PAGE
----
Corralling into a constricted political and intellectual space is false. I will return to this falsity after a digressing to the state of the world where in everywhere there is unrest and governments are under pressure to quit. The number is large and diverse; I have to limit my sample to a dozen. Diverse yes, but there is commonality in socio-economic drivers and in psychological (cultural-nationalist-sectarian) banality. Take a step back, the common thread can be seen but what relevant to the discourse on Sri Lanka is that nowhere would authoritarianism constitute a solution to crisis.
Three weeks of non-stop demonstrations demand jobs (unemployment is 35%), an end to corruption and resignation of the government. Road blocks, banks, businesses, universities and schools closed, and now running battles between different sides. Prime Minister Saad Hariri has resigned but there is no pause in the bedlam. Sectarianism rides unchallenged. There is a power vacuum and a stable alternative government is nowhere on the horizon.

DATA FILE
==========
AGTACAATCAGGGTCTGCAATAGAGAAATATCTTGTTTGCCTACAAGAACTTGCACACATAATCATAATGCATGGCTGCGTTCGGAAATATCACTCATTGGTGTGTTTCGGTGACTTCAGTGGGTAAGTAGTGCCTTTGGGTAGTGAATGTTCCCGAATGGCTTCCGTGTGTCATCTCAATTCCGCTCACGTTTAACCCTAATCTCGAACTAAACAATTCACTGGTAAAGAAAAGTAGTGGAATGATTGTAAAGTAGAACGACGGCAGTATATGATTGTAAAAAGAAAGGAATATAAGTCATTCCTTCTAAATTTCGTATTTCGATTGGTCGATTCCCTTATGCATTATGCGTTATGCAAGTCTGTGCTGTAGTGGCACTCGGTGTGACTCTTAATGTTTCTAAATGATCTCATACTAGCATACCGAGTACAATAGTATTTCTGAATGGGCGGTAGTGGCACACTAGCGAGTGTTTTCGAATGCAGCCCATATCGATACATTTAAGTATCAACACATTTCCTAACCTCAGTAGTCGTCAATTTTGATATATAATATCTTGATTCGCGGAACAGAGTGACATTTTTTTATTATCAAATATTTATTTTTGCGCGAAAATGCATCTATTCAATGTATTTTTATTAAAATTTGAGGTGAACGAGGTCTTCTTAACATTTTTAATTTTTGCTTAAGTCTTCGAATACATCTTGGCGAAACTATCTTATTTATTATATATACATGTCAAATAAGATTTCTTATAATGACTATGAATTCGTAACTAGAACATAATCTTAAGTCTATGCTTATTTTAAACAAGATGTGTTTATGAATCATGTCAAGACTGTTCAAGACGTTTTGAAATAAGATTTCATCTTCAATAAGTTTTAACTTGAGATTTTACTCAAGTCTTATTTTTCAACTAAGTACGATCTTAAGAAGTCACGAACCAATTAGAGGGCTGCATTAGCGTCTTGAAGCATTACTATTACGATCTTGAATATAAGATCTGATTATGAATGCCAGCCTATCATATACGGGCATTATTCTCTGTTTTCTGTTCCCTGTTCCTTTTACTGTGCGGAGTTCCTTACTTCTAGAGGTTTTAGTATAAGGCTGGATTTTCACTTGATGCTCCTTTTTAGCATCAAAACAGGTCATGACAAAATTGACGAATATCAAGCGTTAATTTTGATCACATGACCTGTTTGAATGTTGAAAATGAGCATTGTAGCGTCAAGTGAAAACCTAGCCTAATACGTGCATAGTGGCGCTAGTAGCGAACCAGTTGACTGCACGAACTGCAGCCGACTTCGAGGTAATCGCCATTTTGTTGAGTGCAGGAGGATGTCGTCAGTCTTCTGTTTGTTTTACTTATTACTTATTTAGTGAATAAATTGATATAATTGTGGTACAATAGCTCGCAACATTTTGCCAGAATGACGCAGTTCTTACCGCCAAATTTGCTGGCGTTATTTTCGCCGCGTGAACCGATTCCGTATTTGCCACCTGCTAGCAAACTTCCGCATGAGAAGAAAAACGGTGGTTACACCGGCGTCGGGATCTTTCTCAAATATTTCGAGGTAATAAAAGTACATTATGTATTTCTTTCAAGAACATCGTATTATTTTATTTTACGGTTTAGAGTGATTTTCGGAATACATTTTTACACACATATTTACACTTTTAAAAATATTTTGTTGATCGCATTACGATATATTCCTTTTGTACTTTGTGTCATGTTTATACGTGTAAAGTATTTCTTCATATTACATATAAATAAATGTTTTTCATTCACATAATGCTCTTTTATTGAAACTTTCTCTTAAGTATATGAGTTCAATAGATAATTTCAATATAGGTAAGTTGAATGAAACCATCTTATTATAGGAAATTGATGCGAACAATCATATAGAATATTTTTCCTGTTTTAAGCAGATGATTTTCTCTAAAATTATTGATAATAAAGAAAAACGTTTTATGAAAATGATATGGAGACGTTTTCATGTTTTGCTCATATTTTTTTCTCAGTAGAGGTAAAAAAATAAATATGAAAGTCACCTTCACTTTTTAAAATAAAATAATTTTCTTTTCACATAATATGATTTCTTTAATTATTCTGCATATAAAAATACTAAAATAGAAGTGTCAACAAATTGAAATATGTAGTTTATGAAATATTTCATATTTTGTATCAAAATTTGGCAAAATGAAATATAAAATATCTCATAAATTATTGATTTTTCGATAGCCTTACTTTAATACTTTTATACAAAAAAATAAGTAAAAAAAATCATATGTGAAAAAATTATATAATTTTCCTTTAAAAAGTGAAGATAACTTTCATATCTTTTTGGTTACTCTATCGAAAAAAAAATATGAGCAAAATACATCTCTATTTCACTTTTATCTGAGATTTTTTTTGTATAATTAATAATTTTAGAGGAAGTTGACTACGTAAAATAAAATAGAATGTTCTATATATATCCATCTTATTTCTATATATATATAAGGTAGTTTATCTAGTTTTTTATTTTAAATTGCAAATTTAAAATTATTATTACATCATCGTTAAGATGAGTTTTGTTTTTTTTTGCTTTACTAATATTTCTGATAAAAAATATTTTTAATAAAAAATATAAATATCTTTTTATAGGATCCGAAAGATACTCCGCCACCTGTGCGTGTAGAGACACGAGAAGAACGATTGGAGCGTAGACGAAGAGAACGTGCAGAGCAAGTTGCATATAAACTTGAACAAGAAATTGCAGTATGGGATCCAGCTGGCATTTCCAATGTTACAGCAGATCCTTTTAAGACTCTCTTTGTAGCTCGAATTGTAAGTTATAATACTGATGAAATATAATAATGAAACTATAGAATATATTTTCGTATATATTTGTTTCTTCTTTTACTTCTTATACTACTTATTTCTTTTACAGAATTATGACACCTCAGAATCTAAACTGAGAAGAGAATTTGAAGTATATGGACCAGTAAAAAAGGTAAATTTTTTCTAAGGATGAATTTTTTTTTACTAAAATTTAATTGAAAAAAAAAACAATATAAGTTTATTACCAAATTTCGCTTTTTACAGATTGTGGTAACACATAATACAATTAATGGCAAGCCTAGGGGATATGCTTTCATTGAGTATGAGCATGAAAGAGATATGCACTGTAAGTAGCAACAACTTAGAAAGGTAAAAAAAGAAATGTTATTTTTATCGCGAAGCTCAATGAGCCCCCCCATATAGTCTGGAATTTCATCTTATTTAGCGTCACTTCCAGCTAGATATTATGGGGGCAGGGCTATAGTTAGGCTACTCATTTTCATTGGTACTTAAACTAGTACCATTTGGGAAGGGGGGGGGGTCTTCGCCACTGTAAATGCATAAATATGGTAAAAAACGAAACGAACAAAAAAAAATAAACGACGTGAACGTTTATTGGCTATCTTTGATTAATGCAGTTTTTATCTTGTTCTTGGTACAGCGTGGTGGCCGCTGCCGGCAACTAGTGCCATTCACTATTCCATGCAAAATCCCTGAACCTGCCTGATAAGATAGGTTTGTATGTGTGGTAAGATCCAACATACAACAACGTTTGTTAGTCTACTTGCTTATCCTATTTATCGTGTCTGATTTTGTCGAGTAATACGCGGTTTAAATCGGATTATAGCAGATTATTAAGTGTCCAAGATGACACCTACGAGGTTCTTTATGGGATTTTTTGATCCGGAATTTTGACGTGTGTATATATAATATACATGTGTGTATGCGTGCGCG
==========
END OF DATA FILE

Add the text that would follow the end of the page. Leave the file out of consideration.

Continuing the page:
The poster child of IMF-policies, President Sebastian Pinera was compelled to throw out his entire Cabinet but he may not survive the veritable uprising against free-market economics. Thanks to these policies and unsurprisingly Chile’s economy is the most “successful”, its society the most unequal in Latin America. The big gripes are the cost of medical and public services and universities and low pensions. Deaths on the streets of Santiago has risen to twenty. Attempt at a military “solution” will result in civil-war which the US cannot stage manage as it did in 1973 when Salvador Allende was overthrown to make way for the Pinochet dictatorship.